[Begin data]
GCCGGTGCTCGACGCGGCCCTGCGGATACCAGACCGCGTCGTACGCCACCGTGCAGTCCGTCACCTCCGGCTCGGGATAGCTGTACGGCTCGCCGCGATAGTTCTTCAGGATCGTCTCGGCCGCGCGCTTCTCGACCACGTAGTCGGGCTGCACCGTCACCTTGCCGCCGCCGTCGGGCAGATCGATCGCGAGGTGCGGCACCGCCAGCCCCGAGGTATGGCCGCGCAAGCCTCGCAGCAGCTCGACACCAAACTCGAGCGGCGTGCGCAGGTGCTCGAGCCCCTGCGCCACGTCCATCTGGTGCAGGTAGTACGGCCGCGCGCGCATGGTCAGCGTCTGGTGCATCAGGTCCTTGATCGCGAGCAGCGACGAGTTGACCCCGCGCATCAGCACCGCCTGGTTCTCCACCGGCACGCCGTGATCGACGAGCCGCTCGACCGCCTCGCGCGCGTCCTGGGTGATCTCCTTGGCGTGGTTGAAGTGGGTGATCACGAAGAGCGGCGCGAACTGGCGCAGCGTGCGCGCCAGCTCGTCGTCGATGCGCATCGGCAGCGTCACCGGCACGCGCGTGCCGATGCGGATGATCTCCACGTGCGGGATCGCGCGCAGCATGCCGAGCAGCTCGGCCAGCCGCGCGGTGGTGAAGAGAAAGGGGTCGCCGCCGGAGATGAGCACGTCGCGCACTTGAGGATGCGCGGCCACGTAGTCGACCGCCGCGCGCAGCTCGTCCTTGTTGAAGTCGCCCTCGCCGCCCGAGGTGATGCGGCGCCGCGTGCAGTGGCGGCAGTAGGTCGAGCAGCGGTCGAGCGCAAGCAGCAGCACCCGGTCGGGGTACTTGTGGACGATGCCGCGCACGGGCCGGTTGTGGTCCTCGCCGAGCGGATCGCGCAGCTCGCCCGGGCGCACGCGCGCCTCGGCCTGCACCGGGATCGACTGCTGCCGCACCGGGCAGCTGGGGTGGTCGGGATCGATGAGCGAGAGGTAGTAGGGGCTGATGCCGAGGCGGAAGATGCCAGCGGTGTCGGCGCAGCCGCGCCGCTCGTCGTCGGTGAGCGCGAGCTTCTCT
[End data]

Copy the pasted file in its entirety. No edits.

GCCGGTGCTCGACGCGGCCCTGCGGATACCAGACCGCGTCGTACGCCACCGTGCAGTCCGTCACCTCCGGCTCGGGATAGCTGTACGGCTCGCCGCGATAGTTCTTCAGGATCGTCTCGGCCGCGCGCTTCTCGACCACGTAGTCGGGCTGCACCGTCACCTTGCCGCCGCCGTCGGGCAGATCGATCGCGAGGTGCGGCACCGCCAGCCCCGAGGTATGGCCGCGCAAGCCTCGCAGCAGCTCGACACCAAACTCGAGCGGCGTGCGCAGGTGCTCGAGCCCCTGCGCCACGTCCATCTGGTGCAGGTAGTACGGCCGCGCGCGCATGGTCAGCGTCTGGTGCATCAGGTCCTTGATCGCGAGCAGCGACGAGTTGACCCCGCGCATCAGCACCGCCTGGTTCTCCACCGGCACGCCGTGATCGACGAGCCGCTCGACCGCCTCGCGCGCGTCCTGGGTGATCTCCTTGGCGTGGTTGAAGTGGGTGATCACGAAGAGCGGCGCGAACTGGCGCAGCGTGCGCGCCAGCTCGTCGTCGATGCGCATCGGCAGCGTCACCGGCACGCGCGTGCCGATGCGGATGATCTCCACGTGCGGGATCGCGCGCAGCATGCCGAGCAGCTCGGCCAGCCGCGCGGTGGTGAAGAGAAAGGGGTCGCCGCCGGAGATGAGCACGTCGCGCACTTGAGGATGCGCGGCCACGTAGTCGACCGCCGCGCGCAGCTCGTCCTTGTTGAAGTCGCCCTCGCCGCCCGAGGTGATGCGGCGCCGCGTGCAGTGGCGGCAGTAGGTCGAGCAGCGGTCGAGCGCAAGCAGCAGCACCCGGTCGGGGTACTTGTGGACGATGCCGCGCACGGGCCGGTTGTGGTCCTCGCCGAGCGGATCGCGCAGCTCGCCCGGGCGCACGCGCGCCTCGGCCTGCACCGGGATCGACTGCTGCCGCACCGGGCAGCTGGGGTGGTCGGGATCGATGAGCGAGAGGTAGTAGGGGCTGATGCCGAGGCGGAAGATGCCAGCGGTGTCGGCGCAGCCGCGCCGCTCGTCGTCGGTGAGCGCGAGCTTCTCT